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China Eats Russia Alive
by James Dunnigan
June 27, 2010

After years of having their military technology blatantly stolen by China, Russia is no longer selling them much of anything. In addition, the state controlled Russian media is now featuring lots of pundits deploring the low performance of the Chinese arms industry, and how poorly they have copied Russian military technology. A recent flurry of reports disparaged Chinese attempts to copy the Russian Su-33 (an aircraft carrier version of the Su-27). This all rings hollow when you consider how the Chinese have already caught up with a lot of Russian military manufacturers, and are driving them out of business in some areas.

For example, using stolen Russian technology, China is driving Russia out of the low-end weapons business. In turn, Russian attempts to maintain their status as a major developer of military technology are fumbling, largely because of the sales stolen by China. Increasingly, China is undercutting Russian sales efforts with similar weapons containing lots of stolen Russian technology. The Chinese won't invest as much in developing new technology, and the Russians can no longer afford to. So the second tier weapons markets slide further into mediocrity.

Through most (1960s-80s) of the Cold War, Russia (Soviet Union) had a well financed arms industry. Many innovative weapons were developed, but all this effort was hobbled by the fact that the Russian economy as a whole was very inefficient, and Russian industry could not build high tech as well, or reliably, as Western firms. Thus Russian high-tech gear always came in second to Western counterparts.

When the Cold War ended, so did the lavish spending on the Russian defense industries. Many, actually over half, of these weapons manufacturers went bankrupt, or converted to non-military production. Those that survived, did so by exporting weapons. Throughout the 1990s, the Russian armed forces could not afford to buy much new stuff. China came to the rescue in the 1990s, and over the next decade, bought nearly $20 billion in Russian arms. But China also began to blatantly copy lots of the Russian tech, and build their own. Thus, not surprisingly, for the last five years, Chinese orders have shrunk, while production of copies of Russian tech have increased. In some cases, Russia has simply refused to sell China high tech stuff, to avoid having it copied.

In the 1990s, Chinese manufacturing capabilities were so far behind that Russia believed their lead would never disappear. But with Russian military manufacturing largely stalled for the last two decades, and the Chinese economy booming (over 10 percent growth per year), the Russians are horrified to realize that the Chinese are catching up, and fast. For example, China believes it will be free from dependence on Russia for military jet engines within the next five (or so) years. Currently, China imports two Russian engines, the $3.5 million AL-31 (for the Su-27/30, J-11, J-10) and the $2.5 million RD-93 (a version of the MiG-29s RD-33) for the JF-17 (a F-16 type aircraft developed in cooperation with Pakistan.) But in the meantime, Chinese engineers have managed to master the manufacturing techniques needed to make a Chinese copy of the Russian AL31F engine. This Chinese copy, the WS10A, is part of a program that has also developed the WS13, to replace the RD-93.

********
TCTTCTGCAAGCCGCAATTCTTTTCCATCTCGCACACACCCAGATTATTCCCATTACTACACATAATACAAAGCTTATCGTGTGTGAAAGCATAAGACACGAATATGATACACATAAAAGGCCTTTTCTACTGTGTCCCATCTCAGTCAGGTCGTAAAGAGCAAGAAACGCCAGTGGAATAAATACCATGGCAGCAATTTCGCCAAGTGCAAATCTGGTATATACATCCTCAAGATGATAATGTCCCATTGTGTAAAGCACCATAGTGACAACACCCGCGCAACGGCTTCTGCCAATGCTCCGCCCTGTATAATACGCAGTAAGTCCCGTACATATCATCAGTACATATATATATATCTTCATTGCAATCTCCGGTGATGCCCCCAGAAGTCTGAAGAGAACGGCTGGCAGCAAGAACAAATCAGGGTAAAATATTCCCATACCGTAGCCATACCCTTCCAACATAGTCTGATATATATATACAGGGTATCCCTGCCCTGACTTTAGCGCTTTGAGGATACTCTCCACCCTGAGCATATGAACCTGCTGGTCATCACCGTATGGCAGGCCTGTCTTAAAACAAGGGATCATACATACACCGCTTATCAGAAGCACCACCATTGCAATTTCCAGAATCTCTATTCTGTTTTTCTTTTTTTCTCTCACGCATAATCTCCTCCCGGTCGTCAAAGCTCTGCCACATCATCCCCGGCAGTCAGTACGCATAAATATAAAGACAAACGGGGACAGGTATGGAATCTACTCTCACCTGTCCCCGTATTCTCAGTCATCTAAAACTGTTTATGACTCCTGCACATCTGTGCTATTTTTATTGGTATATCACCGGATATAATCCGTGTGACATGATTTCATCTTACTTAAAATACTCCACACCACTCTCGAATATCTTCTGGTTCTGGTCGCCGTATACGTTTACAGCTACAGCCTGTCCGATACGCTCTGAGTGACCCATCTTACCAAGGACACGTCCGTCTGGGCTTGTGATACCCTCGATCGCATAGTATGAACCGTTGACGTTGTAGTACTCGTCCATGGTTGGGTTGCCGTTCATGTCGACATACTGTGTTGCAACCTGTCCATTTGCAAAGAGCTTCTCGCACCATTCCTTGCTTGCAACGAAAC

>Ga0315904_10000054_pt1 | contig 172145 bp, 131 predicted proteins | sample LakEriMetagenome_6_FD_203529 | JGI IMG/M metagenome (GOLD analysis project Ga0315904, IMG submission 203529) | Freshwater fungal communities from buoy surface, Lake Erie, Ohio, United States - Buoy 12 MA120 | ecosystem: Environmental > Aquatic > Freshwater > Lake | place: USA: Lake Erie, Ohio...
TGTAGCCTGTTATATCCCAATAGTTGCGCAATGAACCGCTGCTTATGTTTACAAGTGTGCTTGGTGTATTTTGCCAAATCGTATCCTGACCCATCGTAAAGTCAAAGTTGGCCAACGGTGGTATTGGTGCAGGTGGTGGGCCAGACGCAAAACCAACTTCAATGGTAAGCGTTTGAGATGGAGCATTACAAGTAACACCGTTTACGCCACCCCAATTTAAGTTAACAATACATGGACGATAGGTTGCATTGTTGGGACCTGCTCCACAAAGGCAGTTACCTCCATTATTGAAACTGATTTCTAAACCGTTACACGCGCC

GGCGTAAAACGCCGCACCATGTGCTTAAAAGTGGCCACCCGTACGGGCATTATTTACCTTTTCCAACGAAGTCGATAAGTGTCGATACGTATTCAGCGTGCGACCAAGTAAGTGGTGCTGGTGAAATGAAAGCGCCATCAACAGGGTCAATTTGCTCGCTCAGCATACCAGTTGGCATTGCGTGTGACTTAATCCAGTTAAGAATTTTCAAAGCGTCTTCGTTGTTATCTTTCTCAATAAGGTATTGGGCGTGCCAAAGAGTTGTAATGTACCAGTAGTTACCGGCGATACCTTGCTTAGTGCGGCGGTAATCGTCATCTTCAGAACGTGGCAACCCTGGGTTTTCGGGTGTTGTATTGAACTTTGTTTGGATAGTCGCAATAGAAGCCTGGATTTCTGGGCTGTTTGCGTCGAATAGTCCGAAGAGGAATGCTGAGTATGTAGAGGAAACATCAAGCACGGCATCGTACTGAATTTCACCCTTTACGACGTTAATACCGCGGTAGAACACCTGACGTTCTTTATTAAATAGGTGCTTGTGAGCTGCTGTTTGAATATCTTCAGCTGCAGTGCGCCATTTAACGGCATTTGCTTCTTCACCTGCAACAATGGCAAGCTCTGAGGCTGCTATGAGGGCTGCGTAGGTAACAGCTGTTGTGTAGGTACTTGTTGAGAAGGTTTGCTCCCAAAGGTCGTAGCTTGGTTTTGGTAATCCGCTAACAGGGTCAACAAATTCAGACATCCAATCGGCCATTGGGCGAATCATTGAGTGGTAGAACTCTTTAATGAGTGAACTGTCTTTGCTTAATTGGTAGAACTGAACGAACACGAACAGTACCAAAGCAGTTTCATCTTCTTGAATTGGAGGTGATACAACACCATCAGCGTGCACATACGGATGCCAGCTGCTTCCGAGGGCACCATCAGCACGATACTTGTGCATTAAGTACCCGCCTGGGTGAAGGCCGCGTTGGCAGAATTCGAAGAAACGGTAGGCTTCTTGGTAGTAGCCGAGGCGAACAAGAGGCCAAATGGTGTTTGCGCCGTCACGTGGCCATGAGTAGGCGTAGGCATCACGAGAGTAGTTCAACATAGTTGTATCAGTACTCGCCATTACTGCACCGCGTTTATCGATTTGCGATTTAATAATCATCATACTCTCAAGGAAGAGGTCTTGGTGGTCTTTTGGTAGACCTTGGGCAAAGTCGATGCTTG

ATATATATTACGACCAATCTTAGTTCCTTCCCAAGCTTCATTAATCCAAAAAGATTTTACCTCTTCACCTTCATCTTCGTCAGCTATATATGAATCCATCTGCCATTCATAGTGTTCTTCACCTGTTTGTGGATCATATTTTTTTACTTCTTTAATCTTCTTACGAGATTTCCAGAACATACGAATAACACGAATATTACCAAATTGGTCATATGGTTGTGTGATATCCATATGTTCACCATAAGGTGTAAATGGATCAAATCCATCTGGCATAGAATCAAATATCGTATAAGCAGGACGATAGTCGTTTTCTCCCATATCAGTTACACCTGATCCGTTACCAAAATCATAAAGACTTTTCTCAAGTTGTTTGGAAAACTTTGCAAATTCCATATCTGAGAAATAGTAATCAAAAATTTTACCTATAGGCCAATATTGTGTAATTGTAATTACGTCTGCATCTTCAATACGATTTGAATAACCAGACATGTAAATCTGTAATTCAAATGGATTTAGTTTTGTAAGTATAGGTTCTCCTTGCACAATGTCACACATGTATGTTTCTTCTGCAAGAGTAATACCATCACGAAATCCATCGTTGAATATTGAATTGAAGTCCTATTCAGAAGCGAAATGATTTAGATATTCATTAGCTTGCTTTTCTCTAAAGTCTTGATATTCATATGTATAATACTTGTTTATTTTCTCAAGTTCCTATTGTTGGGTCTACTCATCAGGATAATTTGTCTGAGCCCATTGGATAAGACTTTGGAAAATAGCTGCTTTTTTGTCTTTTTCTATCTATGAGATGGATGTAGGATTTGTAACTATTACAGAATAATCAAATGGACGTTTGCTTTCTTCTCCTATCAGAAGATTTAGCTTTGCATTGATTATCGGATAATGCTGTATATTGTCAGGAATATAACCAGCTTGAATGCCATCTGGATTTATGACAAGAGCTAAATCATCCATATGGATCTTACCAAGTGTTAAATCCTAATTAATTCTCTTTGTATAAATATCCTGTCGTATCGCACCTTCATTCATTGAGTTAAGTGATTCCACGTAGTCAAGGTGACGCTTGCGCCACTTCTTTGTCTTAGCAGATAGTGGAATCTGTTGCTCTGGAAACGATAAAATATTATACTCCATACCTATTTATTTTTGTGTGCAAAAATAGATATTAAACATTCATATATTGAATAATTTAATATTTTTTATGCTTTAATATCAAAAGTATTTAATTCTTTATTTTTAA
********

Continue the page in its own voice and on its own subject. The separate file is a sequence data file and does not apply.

China has long copied foreign technology, not always successfully. But in the last decade, China has poured much money into developing a jet engine manufacturing capability. The Chinese encountered many of the same problems the Russians did when developing their own engine design and construction skills. But China has several advantages. First, they knew of the mistakes the Russians had made, and so were able to avoid many of them. Then there was the fact that China had better access to Western manufacturing technology (both legally and illegally). Finally, China was, unlike the Soviets, able to develop their engine manufacturing capabilities in a market economy. This was much more efficient than the command economy that the Soviets were saddled with for seven decades.

It is true, as the Russians like to point out, that the Chinese have taken a long time to develop some of their latest high-tech weapons (like the J-10 and JF-17 jet fighters, jet engines and many missile and electronic systems). But that's because the Chinese regarded these projects as learning exercises, and have not produced the resulting aircraft in large numbers. The Chinese use what they have learned for the next project, and they have made a lot of progress in two decades. China has already demonstrated an ability to build (and copy) world class technology. They now have the largest automobile industry on the planet. China can build things, and build them well. They learn from their mistakes, and they are surpassing their long time Russian mentors. The Russians know this is true, but they don't want to admit it.

 


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